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The Humane Particulars
The Collected Letters of William Carlos Williams and Kenneth Burke

Edited by James H. East

An illuminating conversation between poet and critic

Significantly deepening our understanding of two key figures from the modernist period, The Humane Particulars collects the letters between William Carlos Williams and Kenneth Burke. Written during forty-two years of close friendship and literary debate, these nearly 250 letters span two long lives, two complicated personalities, and two brilliantly productive careers. The animated exchange between a canonical poet and the leading American rhetorical critic of the twentieth century offers a more complete vision of their outlooks and their contributions to the shape and tenor of the modernist scene.

Set in context by James H. East's introduction and explanatory notes, the letters begin just after Burke and Williams's initial meeting in 1921 during a tramp through a New Jersey swamp and surrounding meadowlands. Their written exchange follows the maturing of their friendship and professional regard. The correspondence shows that Williams and Burke were fast friends during the experimental twenties, preoccupied by individual and divergent projects in the thirties and early forties, and reunited as enthusiastic correspondents after the Second World War.

The letters refer to happy times spent together—walks in the woods, picnics and swimming, and visits to Burke's farm in Andover, New Jersey. They reveal, among other interesting personal matters, Burke's fascination with Williams's double life as physician and poet, Burke's hypochondria, and Williams's at times chastising medical advice to Burke. But, more important, the letters preserve the continual wrangling over the origin and nature of literary form that enlightened the pair's many disagreements. Of particular interest, the correspondence documents a largely unexplored aspect of Burke's career—his reciprocally influential relationship with the writers of the late modern and midcentury periods.

Born in Barnstable, Massachusetts, and raised in New York, Maine, and Florida, James H. East holds degrees in English and comparative literature from Florida State University, the University of North Carolina at Chapel Hill, and the University of North Carolina at Greensboro. He has taught literature and composition for more than twenty years at colleges and high schools in the Southeast and currently teaches at the Brookstone School in Columbus, Georgia. East divides his time between Columbus and Maine's Penobscot Bay.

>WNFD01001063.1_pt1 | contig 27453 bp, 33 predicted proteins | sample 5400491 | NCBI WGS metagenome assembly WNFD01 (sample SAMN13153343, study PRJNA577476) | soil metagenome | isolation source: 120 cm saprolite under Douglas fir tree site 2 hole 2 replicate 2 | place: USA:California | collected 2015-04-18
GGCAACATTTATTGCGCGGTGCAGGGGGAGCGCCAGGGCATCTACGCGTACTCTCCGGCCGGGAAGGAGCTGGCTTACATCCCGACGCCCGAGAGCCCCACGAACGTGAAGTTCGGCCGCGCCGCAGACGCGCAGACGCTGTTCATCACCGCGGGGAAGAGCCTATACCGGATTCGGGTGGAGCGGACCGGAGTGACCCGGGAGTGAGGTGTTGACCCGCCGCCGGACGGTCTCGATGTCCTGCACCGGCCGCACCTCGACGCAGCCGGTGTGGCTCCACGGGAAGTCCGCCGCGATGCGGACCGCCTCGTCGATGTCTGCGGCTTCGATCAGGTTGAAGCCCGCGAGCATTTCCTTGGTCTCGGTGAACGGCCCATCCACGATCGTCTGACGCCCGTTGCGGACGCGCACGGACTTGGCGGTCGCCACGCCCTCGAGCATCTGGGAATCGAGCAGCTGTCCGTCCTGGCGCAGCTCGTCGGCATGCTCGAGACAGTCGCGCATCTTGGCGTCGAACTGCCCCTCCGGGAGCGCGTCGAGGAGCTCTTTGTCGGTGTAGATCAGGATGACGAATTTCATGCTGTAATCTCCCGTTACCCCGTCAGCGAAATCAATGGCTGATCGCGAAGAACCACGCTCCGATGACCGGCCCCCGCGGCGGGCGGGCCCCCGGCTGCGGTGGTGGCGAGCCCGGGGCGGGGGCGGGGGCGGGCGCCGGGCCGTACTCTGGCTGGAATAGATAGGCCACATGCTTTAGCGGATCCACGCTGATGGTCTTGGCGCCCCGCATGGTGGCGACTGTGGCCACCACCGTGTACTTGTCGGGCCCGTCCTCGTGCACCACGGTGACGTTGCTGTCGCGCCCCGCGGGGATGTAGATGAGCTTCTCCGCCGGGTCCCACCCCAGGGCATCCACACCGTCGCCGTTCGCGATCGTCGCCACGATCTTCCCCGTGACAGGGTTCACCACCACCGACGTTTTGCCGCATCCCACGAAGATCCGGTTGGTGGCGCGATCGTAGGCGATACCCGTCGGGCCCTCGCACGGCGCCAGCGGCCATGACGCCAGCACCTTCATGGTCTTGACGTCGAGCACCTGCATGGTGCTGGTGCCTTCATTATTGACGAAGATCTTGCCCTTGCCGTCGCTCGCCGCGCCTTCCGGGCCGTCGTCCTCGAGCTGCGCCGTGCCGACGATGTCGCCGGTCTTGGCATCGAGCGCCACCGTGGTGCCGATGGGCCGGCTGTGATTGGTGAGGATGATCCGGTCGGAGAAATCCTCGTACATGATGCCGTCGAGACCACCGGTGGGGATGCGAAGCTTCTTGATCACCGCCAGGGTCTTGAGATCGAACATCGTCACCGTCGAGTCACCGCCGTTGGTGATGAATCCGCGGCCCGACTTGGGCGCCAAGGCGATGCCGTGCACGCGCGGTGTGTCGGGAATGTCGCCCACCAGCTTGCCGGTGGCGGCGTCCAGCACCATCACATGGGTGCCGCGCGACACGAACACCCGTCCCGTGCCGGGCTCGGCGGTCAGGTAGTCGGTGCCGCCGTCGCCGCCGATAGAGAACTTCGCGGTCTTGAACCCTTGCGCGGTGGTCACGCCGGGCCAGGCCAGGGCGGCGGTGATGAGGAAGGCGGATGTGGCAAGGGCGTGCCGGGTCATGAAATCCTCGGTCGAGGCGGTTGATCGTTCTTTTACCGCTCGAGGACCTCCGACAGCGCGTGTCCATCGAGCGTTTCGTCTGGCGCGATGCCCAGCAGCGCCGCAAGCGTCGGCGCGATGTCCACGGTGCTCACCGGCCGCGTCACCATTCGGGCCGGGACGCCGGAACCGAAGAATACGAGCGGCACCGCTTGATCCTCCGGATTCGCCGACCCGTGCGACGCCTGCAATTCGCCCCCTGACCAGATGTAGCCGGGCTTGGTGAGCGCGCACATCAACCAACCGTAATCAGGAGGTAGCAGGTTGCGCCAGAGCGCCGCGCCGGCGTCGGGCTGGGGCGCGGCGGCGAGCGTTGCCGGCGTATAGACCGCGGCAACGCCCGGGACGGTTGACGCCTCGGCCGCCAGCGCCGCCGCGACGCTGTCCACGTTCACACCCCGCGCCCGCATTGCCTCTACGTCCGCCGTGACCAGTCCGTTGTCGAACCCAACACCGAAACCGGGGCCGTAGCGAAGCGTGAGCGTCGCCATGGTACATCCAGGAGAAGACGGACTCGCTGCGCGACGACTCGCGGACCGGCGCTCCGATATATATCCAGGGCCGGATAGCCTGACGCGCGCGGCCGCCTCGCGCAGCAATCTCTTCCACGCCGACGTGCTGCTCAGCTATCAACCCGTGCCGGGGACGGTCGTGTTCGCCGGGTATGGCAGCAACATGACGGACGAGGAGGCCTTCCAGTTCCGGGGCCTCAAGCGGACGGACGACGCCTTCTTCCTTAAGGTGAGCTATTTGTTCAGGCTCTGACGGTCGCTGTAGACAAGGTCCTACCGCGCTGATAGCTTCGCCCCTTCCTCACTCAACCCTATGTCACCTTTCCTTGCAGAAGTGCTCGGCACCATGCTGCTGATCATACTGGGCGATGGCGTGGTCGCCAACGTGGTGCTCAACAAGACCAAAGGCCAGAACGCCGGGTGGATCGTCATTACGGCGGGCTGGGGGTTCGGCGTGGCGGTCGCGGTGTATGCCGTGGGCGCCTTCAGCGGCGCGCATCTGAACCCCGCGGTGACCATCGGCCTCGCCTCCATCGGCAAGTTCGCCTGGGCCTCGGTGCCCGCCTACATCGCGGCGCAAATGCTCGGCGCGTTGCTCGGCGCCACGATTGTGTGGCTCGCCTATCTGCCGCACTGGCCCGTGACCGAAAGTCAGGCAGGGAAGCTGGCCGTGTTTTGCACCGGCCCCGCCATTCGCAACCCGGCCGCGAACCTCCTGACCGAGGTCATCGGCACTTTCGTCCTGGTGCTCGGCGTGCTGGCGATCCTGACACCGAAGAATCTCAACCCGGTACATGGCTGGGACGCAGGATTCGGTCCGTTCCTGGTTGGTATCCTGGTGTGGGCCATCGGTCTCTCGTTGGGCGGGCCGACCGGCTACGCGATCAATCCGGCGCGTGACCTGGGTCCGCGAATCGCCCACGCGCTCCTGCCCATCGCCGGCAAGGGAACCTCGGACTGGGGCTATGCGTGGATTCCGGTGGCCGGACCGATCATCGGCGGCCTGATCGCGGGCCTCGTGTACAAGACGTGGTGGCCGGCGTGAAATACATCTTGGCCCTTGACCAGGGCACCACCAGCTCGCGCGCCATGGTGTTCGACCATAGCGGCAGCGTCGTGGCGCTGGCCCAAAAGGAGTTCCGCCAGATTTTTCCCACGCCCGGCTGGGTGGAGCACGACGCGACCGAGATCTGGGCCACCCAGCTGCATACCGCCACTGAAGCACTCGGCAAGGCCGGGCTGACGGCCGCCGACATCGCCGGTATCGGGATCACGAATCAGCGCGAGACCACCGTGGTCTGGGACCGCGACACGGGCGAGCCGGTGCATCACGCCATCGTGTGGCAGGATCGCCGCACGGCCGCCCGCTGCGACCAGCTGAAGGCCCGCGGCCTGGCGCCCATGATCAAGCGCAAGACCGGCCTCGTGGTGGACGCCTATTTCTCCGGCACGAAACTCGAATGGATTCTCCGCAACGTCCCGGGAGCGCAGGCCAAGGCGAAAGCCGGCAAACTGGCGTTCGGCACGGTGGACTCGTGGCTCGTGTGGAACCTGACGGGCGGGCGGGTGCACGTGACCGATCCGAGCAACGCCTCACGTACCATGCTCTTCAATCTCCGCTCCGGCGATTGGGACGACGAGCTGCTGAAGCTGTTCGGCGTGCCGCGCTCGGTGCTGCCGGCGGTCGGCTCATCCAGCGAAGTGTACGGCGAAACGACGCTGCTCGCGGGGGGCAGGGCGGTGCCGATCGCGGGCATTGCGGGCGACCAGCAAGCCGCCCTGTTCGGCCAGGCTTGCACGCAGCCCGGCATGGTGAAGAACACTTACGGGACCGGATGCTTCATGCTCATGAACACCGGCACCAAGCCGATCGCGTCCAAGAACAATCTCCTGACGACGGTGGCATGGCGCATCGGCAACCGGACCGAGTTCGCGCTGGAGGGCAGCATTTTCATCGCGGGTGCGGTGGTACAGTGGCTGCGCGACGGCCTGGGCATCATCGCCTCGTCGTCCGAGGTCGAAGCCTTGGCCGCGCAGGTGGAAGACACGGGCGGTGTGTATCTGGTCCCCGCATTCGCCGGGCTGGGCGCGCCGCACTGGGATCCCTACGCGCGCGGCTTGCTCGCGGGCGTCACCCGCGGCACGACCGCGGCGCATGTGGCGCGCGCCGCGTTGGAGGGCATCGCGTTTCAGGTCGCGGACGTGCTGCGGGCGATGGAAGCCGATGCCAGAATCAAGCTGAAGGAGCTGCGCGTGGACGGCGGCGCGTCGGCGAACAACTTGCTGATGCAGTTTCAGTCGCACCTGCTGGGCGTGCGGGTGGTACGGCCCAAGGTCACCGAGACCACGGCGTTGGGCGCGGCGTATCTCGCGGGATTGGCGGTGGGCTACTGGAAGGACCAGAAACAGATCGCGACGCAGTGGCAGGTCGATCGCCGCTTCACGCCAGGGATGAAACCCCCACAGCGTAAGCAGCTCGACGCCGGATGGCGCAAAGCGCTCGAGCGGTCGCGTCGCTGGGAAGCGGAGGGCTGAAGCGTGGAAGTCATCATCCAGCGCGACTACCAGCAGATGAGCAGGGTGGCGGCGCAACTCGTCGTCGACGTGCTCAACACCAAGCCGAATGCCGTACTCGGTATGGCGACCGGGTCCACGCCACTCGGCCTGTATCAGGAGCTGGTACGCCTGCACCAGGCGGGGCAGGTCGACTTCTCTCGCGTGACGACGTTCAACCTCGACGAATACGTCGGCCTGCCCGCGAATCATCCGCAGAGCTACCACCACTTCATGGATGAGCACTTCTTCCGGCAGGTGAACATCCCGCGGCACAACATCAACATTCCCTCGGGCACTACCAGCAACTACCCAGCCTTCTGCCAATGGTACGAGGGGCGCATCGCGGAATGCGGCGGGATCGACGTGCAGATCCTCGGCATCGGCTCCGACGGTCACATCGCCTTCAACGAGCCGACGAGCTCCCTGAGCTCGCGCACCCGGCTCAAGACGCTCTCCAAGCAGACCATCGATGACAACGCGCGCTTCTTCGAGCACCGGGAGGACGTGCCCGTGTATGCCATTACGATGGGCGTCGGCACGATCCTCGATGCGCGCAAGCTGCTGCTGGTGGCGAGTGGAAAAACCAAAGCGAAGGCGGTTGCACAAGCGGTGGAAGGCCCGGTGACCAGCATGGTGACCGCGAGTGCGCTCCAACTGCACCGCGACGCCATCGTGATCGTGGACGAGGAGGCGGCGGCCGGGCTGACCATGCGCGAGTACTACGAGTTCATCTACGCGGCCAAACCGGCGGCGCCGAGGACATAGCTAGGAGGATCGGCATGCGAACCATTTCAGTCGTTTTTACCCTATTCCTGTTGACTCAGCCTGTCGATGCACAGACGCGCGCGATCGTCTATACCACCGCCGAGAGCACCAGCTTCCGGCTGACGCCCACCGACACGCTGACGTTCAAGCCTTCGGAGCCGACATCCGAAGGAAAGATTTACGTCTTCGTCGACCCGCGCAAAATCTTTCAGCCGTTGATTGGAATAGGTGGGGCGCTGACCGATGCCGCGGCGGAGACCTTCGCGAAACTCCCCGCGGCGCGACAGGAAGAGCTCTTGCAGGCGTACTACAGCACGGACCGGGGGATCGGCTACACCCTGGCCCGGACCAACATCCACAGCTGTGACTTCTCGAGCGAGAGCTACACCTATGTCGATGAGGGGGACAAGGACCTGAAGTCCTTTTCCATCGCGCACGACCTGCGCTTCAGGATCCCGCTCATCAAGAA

"Gives readers for the first time a full sense of the growth, range, and significance of their friendship. Recommended."—Choice

"The Humane Particulars is a scrupulously edited collection that documents the dance of the intellect between two of the twentieth century's most original thinkers. An invaluable resource for scholars of both Williams and Burke, this forty-year correspondence talks about life, language, literature, and ideas. It is, as Burke once said of Williams, 'riddled with humanity.'"—Brian A. Bremen, editor, William Carlos Williams Review

"The Humane Particulars gives us yet another window into the life and thought of William Carlos Williams—our one modern poet indisputably in the American grain—as he interacts with Kenneth Burke, poet, man of letters, and our American Aristotle of rhetorical discourse. At the heart of these letters—set in perspective by James H. East's spirited and informed introduction and generous notes—is Williams's relentless search for a radically new way of understanding the nuclear structure of poetic form and, through that, the world under our noses. And there is Burke, at every step of the way and using a dozen strategies, attempting to follow Williams's broken attempts to somehow—somehow!—net the protean energy of modern poetry itself."—Paul Mariani, author of William Carlos Williams: A New World Naked

 
 

 

book jacket for The Humane Particulars


 

LITERARY STUDIES | RHETORIC/COMMUNICATION
6 x 9
328 pages
ISBN 978-1-57003-507-4
cloth, $39.95s
Studies in Rhetoric/Communication
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